Most Active Stories
Wed May 16, 2012
Durst To Face Toryanski For District 18 In November
In a closely watched Democratic race, Branden Durst beat Matthew Duncan Tuesday night in South Boise’s District 18. Durst and Duncan are against the public education reform laws known as Students Come First or what Democrats call the “Luna laws.” They both are for ethics reform, and against requiring an ultrasound before an abortion. But Durst does have a four-year history in the Idaho Legislature.
“Come November voters in Dist. 18 have a real choice to make," Durst says. "Do they want to vote for somebody that served the Legislature in the last two years that voted for the ultrasound bill, for the Luna laws, or do they want to go with somebody who will be opposing those things and trying to find solutions to the problems that are really facing Idahoans?”
Durst’s journey to the Legislature began with a surprise upset over incumbent Representative Debbie Field back in 2006. Two years later he beat former legislator Julie Ellsworth. But in 2010, he tried to make the jump from the House to the Senate, at a time when District 18 had started to lean more Republican. Republican Mitch Toryanski also ran for that Senate seat, and narrowly beat Durst. Toryanski was unopposed in his primary Tuesday. That means he and Durst will go head-to-head in November. Toryanski has supported Students Come First, which lead to a recall effort against him last year. That failed. This year, Toryanski debated on the Senate floor in favor a bill that would have required women considering abortion to get an ultrasound. He says that won’t be a big issue in the general election.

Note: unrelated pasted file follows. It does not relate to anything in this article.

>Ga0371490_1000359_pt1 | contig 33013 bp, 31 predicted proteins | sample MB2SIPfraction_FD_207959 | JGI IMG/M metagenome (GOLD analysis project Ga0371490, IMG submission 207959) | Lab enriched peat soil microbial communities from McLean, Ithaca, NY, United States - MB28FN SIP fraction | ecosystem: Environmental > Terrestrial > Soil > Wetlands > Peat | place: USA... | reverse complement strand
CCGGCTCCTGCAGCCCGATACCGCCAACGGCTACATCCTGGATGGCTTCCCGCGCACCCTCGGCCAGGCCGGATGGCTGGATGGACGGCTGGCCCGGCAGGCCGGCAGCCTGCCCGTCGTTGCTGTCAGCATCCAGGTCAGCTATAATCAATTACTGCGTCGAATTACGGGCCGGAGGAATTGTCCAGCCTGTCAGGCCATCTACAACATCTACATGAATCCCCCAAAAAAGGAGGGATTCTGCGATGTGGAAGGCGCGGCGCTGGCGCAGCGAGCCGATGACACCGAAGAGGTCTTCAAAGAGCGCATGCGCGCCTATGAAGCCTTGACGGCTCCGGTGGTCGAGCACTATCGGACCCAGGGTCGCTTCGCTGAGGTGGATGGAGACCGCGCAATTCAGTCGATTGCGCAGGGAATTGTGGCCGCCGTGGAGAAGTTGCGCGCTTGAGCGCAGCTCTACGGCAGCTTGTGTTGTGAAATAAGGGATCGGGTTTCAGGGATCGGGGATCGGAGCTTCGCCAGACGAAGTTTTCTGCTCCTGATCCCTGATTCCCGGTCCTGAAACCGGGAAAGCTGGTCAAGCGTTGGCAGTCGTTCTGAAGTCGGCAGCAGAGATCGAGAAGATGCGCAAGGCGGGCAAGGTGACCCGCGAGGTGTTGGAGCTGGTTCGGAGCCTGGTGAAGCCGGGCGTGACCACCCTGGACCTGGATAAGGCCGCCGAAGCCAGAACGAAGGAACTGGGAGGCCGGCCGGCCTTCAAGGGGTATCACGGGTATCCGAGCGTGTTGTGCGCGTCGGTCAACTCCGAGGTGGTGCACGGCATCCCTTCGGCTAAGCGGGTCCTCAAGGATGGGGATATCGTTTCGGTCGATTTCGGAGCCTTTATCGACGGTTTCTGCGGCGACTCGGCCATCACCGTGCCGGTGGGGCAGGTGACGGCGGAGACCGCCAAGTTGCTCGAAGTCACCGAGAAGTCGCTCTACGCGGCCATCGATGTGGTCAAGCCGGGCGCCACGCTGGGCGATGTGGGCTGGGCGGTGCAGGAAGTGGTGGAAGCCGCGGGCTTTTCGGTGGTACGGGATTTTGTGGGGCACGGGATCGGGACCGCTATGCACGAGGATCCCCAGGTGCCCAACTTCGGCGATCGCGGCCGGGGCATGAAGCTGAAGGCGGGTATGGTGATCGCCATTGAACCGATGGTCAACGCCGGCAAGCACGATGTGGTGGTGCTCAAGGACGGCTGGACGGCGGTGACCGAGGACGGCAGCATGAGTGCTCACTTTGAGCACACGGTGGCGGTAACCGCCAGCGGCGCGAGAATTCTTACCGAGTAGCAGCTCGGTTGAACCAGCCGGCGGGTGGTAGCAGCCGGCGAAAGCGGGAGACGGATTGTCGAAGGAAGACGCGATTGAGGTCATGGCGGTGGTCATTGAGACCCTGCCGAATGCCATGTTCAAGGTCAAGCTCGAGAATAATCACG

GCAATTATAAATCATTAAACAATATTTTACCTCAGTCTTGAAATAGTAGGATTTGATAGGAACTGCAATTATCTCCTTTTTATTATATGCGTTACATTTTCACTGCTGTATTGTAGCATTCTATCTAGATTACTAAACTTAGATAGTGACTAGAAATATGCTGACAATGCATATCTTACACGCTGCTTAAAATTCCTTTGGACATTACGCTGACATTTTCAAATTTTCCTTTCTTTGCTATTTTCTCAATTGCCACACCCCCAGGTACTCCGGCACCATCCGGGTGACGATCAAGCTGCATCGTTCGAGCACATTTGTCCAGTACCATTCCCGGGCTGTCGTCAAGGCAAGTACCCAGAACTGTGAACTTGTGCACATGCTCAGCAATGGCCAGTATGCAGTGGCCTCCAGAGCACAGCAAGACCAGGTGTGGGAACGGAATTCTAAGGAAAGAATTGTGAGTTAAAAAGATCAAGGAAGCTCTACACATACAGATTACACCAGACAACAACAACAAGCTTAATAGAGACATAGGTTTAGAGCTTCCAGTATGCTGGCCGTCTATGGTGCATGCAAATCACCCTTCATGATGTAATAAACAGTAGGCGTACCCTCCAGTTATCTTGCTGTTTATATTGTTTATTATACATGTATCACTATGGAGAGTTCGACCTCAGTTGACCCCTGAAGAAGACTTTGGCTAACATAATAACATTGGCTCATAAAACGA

“For a variety of reasons it’s a tempest in a teapot. The bill failed first of all. I know that some will want to make it a big issue but I don’t know that it will be.”
Toryanski says education will be the big issue in the race. The Toryanski - Durst race will likely be a close one in the general election, given the 103 votes that separated them two years ago.
Copyright 2012 Boise State Public Radio